On Buhari’s US-Africa Leaders’ Summit outing…

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President Joe Biden of the United States of America has praised President Muhammadu Buhari for his efforts in deepening democracy in Nigeria, particularly, and Africa, in general.

The US President said this in Washington during his meeting with leaders of six African countries where elections are slated to hold in 2023.

The meeting between Biden and the leaders took place on the sidelines of the US-Africa Leaders’ Summit held in Washington, the US capital.

President Biden said that he has followed the trajectory of the Nigerian leader since 2015 when he was elected President from being an opposition leader at a time he (Biden) was a Vice President. 

He described Nigeria as a model for democracy and, instructively, pointed out the fact that President Buhari is not seeking a third term, as many African leaders would have chosen to do.

President Biden encouraged President Buhari and the Nigerian electoral umpire – the Independent National Electoral Commission – to continue to be non-partisan.

The meeting with Biden had in attendance the African leaders including those of the Democratic Republic of the Congo, Gabon, Liberia, Madagascar, and Sierra Leone.

It was, specifically, called to discuss elections and democracy in Africa, share experiences with the United States of America on the forthcoming elections and encourage the countries to continue with the democratic process.

Trying to show that the United States of America is deeply committed to helping African countries strengthen their political institutions, address the challenges of governance, promote an active and empowered civil society and uphold human rights, President Biden said that he understands the challenges facing the countries and expressed the willingness of his country to support them in their areas of needs.

And, without any iota of doubt, the area of elections is one that African states need assistance with. Elections provide a crucial opportunity for citizens to hold their leaders and political parties accountable and to give ordinary citizens a role in determining the future of their nations through peaceful political competition.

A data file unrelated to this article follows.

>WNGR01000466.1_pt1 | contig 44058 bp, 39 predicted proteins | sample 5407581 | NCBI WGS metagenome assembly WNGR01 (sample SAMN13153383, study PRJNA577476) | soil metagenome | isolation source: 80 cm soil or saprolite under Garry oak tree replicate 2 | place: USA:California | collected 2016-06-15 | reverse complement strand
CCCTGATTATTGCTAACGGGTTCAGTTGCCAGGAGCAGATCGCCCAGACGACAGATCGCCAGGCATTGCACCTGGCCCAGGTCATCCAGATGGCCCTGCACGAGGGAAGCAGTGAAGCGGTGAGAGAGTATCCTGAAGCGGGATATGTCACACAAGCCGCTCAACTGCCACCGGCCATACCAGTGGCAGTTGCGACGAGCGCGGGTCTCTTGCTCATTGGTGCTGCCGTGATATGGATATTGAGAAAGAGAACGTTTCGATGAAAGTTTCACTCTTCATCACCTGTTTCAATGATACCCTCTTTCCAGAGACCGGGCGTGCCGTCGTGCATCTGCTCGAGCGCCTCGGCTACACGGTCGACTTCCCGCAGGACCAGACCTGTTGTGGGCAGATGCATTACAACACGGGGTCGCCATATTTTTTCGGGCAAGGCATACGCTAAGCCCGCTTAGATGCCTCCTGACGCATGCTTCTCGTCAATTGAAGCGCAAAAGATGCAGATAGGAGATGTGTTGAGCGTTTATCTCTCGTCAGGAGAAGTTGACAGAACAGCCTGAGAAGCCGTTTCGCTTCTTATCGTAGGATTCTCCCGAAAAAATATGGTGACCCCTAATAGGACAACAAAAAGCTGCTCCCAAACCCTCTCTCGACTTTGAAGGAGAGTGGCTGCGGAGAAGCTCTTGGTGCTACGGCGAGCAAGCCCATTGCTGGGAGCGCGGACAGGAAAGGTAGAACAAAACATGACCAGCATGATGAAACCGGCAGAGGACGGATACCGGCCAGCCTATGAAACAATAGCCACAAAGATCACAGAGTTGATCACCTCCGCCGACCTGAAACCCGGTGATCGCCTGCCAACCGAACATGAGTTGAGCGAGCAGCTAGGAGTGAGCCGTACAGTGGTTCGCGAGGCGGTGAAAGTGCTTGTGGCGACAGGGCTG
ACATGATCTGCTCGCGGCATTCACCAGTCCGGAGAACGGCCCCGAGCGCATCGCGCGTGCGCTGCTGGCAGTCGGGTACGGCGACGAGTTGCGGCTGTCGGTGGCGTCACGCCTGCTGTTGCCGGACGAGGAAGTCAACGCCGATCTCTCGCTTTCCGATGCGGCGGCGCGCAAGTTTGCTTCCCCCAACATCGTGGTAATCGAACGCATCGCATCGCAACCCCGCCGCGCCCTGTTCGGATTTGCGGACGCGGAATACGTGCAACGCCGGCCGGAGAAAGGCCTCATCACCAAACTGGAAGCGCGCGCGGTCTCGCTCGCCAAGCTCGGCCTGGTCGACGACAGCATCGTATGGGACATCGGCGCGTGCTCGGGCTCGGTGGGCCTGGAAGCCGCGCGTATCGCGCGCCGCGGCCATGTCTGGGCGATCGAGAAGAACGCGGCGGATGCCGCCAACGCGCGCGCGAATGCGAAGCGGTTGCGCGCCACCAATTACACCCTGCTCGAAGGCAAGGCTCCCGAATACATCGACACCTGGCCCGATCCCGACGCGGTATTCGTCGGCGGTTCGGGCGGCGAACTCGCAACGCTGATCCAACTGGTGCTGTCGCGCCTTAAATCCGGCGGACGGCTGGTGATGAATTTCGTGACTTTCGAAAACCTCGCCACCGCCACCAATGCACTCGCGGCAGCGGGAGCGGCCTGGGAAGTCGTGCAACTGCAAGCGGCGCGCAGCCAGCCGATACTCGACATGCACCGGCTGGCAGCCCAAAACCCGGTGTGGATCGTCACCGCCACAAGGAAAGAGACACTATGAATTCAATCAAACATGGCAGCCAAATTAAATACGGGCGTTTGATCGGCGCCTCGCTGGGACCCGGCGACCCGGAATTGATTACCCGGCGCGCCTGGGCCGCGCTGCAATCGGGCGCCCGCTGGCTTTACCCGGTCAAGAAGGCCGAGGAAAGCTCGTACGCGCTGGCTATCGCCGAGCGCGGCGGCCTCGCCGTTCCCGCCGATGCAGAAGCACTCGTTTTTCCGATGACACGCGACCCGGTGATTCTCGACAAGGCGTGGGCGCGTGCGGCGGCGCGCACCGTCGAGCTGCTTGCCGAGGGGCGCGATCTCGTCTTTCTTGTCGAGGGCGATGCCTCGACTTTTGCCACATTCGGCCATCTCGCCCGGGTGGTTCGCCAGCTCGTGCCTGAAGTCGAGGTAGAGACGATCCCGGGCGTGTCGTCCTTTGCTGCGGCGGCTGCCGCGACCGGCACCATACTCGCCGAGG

The United States of America should, therefore, be committed to supporting credible, transparent and inclusive elections, encouraging respect for the political rules of the game and reducing the likelihood of electoral violence through its spheres of influence in Africa.

Specifically, the United States of America can provide support for voter registration and civic and voter education, build the capacity of election commissions, strengthen political parties, train official and unofficial civil society election observers and facilitate the inclusion of women, youth and people with disabilities at all stages of the electoral process.

Of course, it is gratifying that in Nigeria, the United States of America has provided approximately $51 million over five years to support the conduct of credible and peaceful elections in 2015 and beyond. The United States has worked with other donors to support Nigeria’s electoral management bodies and strengthen the ability of Nigerian civil society to promote electoral reforms, expand voter education and monitor electoral processes in the run-up to the 2015 elections.

Yet, a vibrant and empowered civil society is both a cornerstone of democracy, helping to promote inclusiveness, transparency, rule of law and human rights and a partner to governments and the private sector in delivering services. 

The U.S. government, however, should support African countries as they make improvements in the delivery of public and social services to their citizens and commit to policy and regulatory reforms designed to promote inclusive governance and attract investment, including by opening up their governments.

It should also help to protect rights and ensure the participation of all people in civic and political life because they are critical to democratic governance and economic growth. The United States should, therefore, through its active diplomacy, public outreach and programmatic assistance, continue to engage African governments, civil society and international institutions to advance human rights for all people in Africa, including women and girls and vulnerable communities such as persons with disabilities and indigenous minorities.